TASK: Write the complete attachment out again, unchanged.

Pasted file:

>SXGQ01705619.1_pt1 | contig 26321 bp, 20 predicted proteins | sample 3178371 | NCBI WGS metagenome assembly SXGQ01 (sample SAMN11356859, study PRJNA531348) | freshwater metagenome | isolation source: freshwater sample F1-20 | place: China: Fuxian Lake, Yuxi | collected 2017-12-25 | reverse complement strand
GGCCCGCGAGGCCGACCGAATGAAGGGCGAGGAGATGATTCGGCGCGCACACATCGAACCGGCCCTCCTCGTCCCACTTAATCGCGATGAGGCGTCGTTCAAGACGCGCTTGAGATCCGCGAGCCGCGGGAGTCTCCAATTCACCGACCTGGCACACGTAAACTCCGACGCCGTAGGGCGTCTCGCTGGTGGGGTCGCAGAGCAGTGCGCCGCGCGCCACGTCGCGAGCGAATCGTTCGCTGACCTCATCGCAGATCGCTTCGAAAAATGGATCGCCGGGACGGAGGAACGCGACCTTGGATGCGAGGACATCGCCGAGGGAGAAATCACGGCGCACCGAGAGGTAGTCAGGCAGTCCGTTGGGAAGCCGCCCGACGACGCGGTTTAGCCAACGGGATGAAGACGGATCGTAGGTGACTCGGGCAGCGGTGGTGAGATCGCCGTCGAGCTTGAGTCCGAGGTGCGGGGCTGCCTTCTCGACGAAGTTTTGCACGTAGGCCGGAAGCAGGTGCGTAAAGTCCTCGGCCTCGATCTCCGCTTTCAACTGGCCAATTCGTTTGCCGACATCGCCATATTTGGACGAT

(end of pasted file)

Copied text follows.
>SXGQ01705619.1_pt1 | contig 26321 bp, 20 predicted proteins | sample 3178371 | NCBI WGS metagenome assembly SXGQ01 (sample SAMN11356859, study PRJNA531348) | freshwater metagenome | isolation source: freshwater sample F1-20 | place: China: Fuxian Lake, Yuxi | collected 2017-12-25 | reverse complement strand
GGCCCGCGAGGCCGACCGAATGAAGGGCGAGGAGATGATTCGGCGCGCACACATCGAACCGGCCCTCCTCGTCCCACTTAATCGCGATGAGGCGTCGTTCAAGACGCGCTTGAGATCCGCGAGCCGCGGGAGTCTCCAATTCACCGACCTGGCACACGTAAACTCCGACGCCGTAGGGCGTCTCGCTGGTGGGGTCGCAGAGCAGTGCGCCGCGCGCCACGTCGCGAGCGAATCGTTCGCTGACCTCATCGCAGATCGCTTCGAAAAATGGATCGCCGGGACGGAGGAACGCGACCTTGGATGCGAGGACATCGCCGAGGGAGAAATCACGGCGCACCGAGAGGTAGTCAGGCAGTCCGTTGGGAAGCCGCCCGACGACGCGGTTTAGCCAACGGGATGAAGACGGATCGTAGGTGACTCGGGCAGCGGTGGTGAGATCGCCGTCGAGCTTGAGTCCGAGGTGCGGGGCTGCCTTCTCGACGAAGTTTTGCACGTAGGCCGGAAGCAGGTGCGTAAAGTCCTCGGCCTCGATCTCCGCTTTCAACTGGCCAATTCGTTTGCCGACATCGCCATATTTGGACGAT